1. Lack of growth potential: If the business has limited growth potential, a poorly-conceived business plan or a plan that ignores certain key factors that will doom its success, or operates in a saturated market, buyers may not see much potential. Without a probability of future growth which would pay a return on their investment, buyers will be unwilling to pay a high price.  
  1. Dependence on key individuals: If the business is heavily reliant on you or a few of your key employees, buyers may be concerned about the risk of losing these individuals and the impact it could have on the business’s operations. This is very common, and you can address it in a couple of ways. You can put in the focused effort for a year or two to document what you know into repeatable processes that consistently produce good outcomes and train others to use them. Or you can tie the employees to employment contracts to keep them in place for a period of time so the buyer can rely on their presence during the transition. 
  1. Poor operational systems: If the business has poor operational systems, this could make it less attractive to buyers who are looking for a business that can operate smoothly and efficiently. As mentioned in items 1 and 3 above, this is an area that is relatively straightforward to improve and is one we routinely assist businesses with.    
  1. Legal or regulatory issues: If your business is facing legal or regulatory issues, this could significantly reduce its value, as buyers may be hesitant to take on these risks. We can recommend experts who can advise on how to resolve these.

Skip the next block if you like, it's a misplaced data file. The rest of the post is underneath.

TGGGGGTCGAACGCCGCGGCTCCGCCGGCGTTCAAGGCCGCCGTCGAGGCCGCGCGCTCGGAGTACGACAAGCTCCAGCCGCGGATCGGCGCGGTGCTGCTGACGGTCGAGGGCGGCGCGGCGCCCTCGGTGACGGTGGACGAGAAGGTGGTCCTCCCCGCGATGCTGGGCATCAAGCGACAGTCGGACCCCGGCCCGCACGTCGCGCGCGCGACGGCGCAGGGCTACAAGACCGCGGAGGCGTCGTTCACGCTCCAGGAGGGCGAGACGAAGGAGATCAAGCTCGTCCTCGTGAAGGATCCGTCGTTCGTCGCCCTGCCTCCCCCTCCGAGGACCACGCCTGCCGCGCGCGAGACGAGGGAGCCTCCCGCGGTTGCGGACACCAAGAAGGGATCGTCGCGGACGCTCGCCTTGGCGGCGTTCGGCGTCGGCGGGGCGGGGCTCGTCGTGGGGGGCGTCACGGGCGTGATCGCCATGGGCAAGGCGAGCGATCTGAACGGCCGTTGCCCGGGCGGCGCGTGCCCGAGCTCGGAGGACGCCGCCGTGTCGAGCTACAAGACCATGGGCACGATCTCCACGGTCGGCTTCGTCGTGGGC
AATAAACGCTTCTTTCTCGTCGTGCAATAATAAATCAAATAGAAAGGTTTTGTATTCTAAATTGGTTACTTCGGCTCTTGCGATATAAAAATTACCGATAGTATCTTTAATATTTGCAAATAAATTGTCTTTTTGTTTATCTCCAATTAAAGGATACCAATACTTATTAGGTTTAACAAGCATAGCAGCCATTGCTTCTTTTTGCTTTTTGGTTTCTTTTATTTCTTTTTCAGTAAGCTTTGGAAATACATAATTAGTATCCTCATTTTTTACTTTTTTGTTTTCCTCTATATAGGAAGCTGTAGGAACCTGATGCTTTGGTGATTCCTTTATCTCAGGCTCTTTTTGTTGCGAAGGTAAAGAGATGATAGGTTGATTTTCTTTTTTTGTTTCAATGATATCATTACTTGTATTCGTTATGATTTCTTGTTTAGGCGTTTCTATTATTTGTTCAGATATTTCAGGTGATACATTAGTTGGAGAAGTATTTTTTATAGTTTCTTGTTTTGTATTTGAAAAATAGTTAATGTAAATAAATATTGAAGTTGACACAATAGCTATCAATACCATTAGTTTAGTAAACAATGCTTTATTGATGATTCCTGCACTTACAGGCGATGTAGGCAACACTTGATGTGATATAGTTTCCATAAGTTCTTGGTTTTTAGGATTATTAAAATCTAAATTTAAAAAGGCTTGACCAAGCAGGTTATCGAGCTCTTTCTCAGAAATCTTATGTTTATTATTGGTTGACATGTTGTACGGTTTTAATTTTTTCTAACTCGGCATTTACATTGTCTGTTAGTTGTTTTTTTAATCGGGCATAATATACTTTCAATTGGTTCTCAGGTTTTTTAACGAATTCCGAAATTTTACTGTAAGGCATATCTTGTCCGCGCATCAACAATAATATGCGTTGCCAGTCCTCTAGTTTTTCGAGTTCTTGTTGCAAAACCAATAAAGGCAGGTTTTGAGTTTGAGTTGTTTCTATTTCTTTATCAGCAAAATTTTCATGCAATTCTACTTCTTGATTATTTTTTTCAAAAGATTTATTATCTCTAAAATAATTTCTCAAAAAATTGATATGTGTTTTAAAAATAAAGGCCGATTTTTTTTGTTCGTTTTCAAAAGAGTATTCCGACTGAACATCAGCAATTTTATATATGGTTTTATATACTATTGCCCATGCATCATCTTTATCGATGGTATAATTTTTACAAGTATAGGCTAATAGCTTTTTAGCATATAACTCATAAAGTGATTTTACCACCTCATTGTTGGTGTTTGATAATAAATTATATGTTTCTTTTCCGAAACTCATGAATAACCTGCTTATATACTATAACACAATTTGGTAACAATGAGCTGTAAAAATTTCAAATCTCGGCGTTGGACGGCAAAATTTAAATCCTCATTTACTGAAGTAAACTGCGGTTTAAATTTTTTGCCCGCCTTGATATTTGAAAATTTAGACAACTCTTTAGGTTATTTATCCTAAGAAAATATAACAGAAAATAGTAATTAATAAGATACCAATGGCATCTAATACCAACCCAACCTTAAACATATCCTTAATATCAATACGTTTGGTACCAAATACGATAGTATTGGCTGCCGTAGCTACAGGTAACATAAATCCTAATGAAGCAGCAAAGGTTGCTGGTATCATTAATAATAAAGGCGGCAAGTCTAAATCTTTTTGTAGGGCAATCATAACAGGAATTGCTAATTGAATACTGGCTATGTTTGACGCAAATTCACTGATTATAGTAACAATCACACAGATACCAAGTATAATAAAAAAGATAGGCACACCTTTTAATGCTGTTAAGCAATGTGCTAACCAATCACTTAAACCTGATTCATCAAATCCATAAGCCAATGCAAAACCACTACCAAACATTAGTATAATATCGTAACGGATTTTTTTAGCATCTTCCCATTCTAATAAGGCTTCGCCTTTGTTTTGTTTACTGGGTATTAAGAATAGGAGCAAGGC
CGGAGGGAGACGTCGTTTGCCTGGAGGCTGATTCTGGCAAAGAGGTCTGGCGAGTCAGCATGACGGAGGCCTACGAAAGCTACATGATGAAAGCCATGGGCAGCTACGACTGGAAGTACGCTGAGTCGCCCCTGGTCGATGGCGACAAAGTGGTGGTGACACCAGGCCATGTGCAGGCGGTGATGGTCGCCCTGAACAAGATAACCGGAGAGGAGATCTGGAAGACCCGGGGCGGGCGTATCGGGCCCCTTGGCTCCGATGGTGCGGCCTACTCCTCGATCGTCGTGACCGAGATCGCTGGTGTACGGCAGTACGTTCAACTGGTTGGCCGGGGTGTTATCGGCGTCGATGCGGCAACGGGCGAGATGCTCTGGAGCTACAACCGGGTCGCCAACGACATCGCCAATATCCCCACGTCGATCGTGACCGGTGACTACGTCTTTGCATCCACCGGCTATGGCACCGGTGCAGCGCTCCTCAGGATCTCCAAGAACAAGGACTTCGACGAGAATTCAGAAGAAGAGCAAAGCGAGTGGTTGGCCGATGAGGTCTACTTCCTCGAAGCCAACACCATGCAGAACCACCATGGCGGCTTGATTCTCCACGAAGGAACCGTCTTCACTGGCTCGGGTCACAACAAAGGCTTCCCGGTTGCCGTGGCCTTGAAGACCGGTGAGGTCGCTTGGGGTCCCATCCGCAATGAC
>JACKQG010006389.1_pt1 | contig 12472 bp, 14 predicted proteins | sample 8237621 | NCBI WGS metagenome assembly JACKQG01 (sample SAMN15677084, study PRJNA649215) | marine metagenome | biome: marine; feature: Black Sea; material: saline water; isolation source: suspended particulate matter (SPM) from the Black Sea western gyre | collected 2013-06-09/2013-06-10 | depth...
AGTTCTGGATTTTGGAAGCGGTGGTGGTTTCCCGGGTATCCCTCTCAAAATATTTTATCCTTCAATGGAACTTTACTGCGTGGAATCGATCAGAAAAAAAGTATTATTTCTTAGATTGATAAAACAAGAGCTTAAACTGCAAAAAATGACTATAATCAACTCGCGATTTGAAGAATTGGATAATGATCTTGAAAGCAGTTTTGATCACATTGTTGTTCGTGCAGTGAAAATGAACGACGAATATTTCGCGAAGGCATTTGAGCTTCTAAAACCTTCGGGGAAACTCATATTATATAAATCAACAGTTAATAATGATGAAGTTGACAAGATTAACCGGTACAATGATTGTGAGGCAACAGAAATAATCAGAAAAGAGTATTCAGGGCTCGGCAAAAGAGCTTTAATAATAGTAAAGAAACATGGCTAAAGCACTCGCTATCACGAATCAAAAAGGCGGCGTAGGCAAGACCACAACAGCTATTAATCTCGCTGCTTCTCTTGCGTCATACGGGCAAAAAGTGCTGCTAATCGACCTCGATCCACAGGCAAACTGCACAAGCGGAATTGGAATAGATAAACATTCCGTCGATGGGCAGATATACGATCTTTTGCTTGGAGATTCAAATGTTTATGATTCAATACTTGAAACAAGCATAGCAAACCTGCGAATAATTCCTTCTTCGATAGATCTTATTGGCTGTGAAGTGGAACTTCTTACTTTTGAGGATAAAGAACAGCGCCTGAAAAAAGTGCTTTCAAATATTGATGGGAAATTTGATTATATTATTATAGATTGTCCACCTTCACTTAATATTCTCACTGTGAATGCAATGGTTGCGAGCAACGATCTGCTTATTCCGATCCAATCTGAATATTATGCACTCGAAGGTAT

1. Competitive landscape: If your business faces intense competition or disruption from new technologies, buyers may be concerned about its long-term viability and may, therefore, be unwilling to pay a high price.  
  1. Unrealistic expectations: It’s also possible that your expectations for the value of the business are simply too high. This can happen because you’re emotionally attached or have a different understanding of current market and industry trends.  
  1. Market multiples: Unfortunately, business owners have no control over this. The current marketplace determines multiples, as well as how aggressively buyers are chasing businesses in the owner’s industry (or not).  A strong, well-performing business put up for sale in a “cool” economy will always sell for less than one in a “warm” economy, even when they perform similarly. It’s almost impossible to time your sale with the market, so your best option is making sure your business always performs as close to peak as possible. 

Steps To Improve a Low Business Valuation  

We’ve got good news. It is possible to address any of these challenges. Given sufficient time (it may take a couple of years) and the right action, you will increase the value of your business and achieve your goals. This is why we recommend allowing yourself a few years to plan your exit.  

We work with businesses whose owners are facing significant challenges in their effort to prepare for a successful sale. Our years of experience advising owners and their teams on how to optimize their approach and structure their business operations gives us invaluable insight into what will build value, improve performance, and end in a successful transition for you. We’ll spend the next several weeks delving into each of these areas and sharing lessons learned along the way.   

If you’d like an assessment of your business and its readiness for sale, contact us for a complimentary review here!